List of pulpy compilation titles

Ray gun

Ray gun

There’s a soft spot in my heart for pulp, and especially certain very specific types, like rip-offs of Sherlock Holmes or mad scientists. There’s also a fairly specific type of title that many books have in a series that has continued for so long that the titles must only accomplish two things: evoke as much adventure as possible, and remain as non-descript as possible. This list of pulp titles is no “Devil’s Claw,” “Dutchman’s Ghost,” or “Giant Sumerian Rat.” It’s designed to alert you to titles that can reused as often as you’d like.

1. The Adventures of

2. The Return of

3. The Memoirs of

4. The Casebook of

5. The Reminiscences of

6. The Journey of

7. The Chronicles of

8. The Dossier of

9. The Secret Files of

10. The Exploits of

11. The Recollections of

12. The Threat of

13. The Escape of

14. The Sign of

And, not least and  (very often) not even last:

15. The Final Adventures of

How To Pick Your Pseudonym

Pictured: a pseudonym

JK! It’s Rowling.

One of my projects this summer was to self-publish three old novels I have lying around. They’re the sort that I consider good enough to enjoy, but not good enough that my hopefully ever-improving writing style should be associated with them. On top of that, they’re all more or less in the high fantasy genre, one that I hope to avoid in the future. The solution, naturally, is to put them up as ebooks under a pseudonym. However, that choice involves the difficult task of picking a fake name for myself.

Here’s a list of the considerations that I took into account when deciding on my very own pseudonym. Continue reading

Short story: Robin

My college’s literary magazine held a contest: the prompt was to write about a window washer named Robin. At the same time, my professor in the advanced composition class assigned us to write a story in which we adhered to strict sentence lengths: nothing longer than 16 words, the words must never be longer than two syllables, and every sentence must be at least 4 words longer or shorter than the last.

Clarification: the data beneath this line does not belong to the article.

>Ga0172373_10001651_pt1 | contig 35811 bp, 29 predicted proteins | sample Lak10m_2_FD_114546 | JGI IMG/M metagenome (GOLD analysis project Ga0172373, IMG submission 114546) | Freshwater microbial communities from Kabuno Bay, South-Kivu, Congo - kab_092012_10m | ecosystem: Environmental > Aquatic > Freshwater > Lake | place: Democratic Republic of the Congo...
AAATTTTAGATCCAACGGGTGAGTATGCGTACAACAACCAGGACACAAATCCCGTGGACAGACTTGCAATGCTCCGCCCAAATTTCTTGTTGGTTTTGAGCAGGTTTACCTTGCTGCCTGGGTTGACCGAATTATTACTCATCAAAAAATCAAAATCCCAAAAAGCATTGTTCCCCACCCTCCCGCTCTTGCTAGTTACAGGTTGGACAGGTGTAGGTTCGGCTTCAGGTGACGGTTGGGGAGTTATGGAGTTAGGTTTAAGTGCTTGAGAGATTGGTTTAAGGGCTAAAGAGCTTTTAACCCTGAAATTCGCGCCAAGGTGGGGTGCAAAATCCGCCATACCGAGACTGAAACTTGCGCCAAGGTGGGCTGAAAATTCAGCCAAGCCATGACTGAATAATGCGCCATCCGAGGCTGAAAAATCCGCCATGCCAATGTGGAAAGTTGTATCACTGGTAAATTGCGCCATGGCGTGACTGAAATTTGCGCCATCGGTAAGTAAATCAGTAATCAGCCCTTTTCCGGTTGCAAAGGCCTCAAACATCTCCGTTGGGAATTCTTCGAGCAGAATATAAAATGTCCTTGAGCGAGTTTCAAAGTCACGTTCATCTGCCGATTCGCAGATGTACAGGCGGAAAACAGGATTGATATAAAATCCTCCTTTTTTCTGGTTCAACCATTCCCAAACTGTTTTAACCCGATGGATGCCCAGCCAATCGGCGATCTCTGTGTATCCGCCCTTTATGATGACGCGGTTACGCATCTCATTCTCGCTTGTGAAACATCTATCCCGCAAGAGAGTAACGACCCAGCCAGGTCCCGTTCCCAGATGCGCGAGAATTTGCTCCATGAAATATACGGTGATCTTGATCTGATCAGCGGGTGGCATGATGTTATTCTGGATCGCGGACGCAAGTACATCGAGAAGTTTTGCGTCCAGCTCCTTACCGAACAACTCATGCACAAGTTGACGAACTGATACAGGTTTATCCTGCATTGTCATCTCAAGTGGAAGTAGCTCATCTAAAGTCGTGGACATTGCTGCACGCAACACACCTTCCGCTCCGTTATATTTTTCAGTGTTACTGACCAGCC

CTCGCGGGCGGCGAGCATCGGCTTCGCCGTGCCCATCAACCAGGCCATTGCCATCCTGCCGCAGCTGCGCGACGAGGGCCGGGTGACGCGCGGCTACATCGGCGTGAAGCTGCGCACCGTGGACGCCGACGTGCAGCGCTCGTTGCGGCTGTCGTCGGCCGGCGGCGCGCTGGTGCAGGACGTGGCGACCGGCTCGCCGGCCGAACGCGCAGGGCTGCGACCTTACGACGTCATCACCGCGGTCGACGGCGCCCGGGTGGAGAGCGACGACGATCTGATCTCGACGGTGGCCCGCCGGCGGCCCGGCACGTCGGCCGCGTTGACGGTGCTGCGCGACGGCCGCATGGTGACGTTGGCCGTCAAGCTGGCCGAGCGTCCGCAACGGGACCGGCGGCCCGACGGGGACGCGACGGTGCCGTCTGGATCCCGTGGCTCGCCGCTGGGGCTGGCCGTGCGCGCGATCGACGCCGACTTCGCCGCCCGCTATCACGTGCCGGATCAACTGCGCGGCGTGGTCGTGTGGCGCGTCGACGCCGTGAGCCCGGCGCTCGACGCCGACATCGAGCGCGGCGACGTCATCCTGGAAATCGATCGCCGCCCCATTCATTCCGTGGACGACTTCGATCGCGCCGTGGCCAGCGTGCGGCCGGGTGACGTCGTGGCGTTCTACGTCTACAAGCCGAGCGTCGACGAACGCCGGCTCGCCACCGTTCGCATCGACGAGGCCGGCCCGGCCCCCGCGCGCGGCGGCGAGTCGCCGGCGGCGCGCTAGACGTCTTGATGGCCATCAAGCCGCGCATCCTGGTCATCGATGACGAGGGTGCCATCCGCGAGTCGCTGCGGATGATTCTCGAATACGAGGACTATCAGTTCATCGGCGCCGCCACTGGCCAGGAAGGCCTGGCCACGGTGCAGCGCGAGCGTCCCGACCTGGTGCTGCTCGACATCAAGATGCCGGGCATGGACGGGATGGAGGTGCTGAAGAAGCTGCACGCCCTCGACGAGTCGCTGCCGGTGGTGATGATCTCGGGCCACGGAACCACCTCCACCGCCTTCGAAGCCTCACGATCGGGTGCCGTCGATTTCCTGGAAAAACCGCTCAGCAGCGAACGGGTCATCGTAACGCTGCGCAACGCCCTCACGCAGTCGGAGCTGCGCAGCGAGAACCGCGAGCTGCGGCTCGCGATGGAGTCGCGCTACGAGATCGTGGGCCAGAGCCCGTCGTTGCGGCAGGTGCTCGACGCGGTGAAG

Naturally, I wrote one story that fit both criteria. Here it is.

(In the end, I revised it a bit, adding a few three-syllable words for clarity.)






I lean against the thick metal rail, still angled forward to balance my rig. The chill September day funnels into my rear through the railing. But I don’t mind. My pails are dry; it’s break time. I hit a lever, and start moving up the sixty story building.

I like window washing. There’s no better excuse to peer into the lives of hundreds of strangers. Except maybe holding an audit.

The first forty floors are gray. Gray cubes grip gray men with great piles of grey papers. I can smell the inbound rain and my oily jeans, neither of which are gray. The windows filter; the seat of my pants conducts.

One worker looks up. He blinks like a lizard exposed to sun. His shirt is white and his shoes are black, but his hair is red. He stares ‘til I pull above him, maybe glad for the change of scene or maybe just tired. I’m already gone.

I knock gently against the glass every few feet. Strong wind. Inside, office drones huddle in clumps, breaking off only to scuttle into another group. Moving up. They get more frantic the higher up they are, it seems. Man. I don’t even have to look for the metaphors at this point.

There’s a swift switch at floor fifty, where the senior partners reside among dark leather and crimson carpets. My bay window view is of one man eyeing me from a floor-length painting. He’s got color – trophies, wine, and rows of antique books. Gray’s just in one spot. His head.

With the CEO below, I reach the next level of power. The building sentries. They scan screens and tap keys to survey and secure. Right now, they’re the most frantic. A big red light sputters. Panic.

I have only one story left. Almost safe. One man, a leader, sees me. He pauses. He throws a finger at me. He yells. Work, work, work: It’s clear to me that no one here takes the time to fully enjoy life. That’s why I like the window washer getup: normal art theft can get boring.

Style Imitations


One of my  advanced composition homework problems from the past involved imitating the style of other authors, even to the sentence level. It was an eye-opening experience, because I was able to think about every single choice that the author had made in order to construct a single sentence. My task was to recreate the same tone, mood, construction, and all that good stuff, while still giving different information. Here’s what I tried.


Now there was found in it a poor wise man, and he by his wisdom delivered the city; yet no man remembered that same poor man.